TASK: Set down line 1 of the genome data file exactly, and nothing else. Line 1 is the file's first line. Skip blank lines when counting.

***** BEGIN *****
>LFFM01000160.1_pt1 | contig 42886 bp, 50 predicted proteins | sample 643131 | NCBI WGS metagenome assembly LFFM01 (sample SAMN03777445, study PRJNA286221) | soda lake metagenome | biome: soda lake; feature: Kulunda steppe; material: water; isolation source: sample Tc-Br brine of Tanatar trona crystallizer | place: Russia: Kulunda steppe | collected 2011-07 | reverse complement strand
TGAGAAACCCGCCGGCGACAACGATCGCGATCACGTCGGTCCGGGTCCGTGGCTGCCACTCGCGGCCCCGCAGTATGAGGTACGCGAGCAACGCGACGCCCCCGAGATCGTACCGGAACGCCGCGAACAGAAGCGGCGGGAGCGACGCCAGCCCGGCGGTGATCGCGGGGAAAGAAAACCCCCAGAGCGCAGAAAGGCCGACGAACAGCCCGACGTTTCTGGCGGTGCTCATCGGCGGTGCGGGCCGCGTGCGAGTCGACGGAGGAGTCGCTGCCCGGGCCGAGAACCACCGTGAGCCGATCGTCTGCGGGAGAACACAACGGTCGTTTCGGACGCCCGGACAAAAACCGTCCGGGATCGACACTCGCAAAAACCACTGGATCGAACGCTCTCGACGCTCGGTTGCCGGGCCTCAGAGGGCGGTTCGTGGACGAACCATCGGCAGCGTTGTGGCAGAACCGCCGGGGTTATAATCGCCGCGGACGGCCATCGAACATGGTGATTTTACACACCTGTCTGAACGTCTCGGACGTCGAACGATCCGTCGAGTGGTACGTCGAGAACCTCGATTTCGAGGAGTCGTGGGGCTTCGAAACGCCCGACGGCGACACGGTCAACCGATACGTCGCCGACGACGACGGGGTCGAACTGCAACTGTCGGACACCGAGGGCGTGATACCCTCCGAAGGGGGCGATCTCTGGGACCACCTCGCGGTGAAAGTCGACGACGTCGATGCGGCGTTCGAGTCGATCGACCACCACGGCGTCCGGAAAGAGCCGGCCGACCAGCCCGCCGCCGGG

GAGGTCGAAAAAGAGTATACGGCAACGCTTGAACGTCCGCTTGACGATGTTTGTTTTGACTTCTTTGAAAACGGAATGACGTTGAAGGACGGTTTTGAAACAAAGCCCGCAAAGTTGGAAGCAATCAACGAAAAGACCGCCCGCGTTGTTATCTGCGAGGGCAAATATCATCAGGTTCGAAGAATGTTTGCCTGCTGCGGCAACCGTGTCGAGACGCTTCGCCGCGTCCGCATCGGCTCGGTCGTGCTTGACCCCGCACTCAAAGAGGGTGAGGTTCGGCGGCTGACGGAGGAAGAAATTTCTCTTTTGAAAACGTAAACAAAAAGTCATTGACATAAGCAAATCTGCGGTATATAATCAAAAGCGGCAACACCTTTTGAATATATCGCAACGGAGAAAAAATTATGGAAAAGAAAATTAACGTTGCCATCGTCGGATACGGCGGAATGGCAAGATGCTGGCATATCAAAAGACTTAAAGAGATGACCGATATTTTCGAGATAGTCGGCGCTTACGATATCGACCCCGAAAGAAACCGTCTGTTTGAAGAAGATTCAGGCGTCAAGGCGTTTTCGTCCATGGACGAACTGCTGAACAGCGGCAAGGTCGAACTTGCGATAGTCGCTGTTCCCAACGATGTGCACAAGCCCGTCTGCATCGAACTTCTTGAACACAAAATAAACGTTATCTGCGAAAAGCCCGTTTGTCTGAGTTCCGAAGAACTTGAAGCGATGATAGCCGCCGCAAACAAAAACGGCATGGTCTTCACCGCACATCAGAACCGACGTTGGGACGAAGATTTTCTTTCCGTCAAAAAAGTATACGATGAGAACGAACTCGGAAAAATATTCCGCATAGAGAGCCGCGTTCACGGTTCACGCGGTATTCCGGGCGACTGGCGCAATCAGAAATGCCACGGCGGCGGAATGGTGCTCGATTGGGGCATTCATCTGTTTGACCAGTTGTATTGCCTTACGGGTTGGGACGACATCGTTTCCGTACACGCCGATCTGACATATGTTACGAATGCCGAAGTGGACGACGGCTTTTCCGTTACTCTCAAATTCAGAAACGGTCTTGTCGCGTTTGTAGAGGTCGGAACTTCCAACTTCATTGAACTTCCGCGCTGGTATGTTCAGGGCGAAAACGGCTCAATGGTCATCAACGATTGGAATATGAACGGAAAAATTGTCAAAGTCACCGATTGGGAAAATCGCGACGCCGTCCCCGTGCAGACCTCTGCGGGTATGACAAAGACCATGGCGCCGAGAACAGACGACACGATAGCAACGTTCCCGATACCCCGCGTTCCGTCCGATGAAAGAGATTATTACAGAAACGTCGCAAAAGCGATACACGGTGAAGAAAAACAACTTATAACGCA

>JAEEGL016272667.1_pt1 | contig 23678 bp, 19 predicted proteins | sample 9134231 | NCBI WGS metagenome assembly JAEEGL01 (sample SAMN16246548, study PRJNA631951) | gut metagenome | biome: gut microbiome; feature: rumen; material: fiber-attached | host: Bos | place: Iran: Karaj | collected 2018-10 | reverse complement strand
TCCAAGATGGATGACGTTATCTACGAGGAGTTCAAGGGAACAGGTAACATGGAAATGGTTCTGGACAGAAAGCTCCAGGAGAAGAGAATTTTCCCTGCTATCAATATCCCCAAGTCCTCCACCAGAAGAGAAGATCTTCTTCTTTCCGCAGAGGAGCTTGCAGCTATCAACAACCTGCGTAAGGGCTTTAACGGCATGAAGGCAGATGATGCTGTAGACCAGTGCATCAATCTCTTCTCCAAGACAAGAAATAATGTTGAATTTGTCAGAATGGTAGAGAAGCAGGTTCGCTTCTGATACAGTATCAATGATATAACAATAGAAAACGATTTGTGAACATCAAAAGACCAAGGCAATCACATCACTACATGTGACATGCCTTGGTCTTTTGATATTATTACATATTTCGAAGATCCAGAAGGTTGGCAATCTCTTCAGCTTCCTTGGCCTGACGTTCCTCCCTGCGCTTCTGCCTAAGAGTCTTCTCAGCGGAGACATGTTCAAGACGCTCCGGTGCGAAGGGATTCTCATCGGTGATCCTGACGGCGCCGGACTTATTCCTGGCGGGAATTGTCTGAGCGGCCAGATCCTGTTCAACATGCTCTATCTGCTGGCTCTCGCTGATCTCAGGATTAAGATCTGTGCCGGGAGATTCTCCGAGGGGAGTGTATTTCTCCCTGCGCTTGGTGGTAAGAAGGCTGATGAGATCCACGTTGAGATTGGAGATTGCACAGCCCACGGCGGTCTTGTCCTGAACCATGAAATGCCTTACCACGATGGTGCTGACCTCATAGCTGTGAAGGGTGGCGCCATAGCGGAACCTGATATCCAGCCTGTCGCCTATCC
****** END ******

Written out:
>LFFM01000160.1_pt1 | contig 42886 bp, 50 predicted proteins | sample 643131 | NCBI WGS metagenome assembly LFFM01 (sample SAMN03777445, study PRJNA286221) | soda lake metagenome | biome: soda lake; feature: Kulunda steppe; material: water; isolation source: sample Tc-Br brine of Tanatar trona crystallizer | place: Russia: Kulunda steppe | collected 2011-07 | reverse complement strand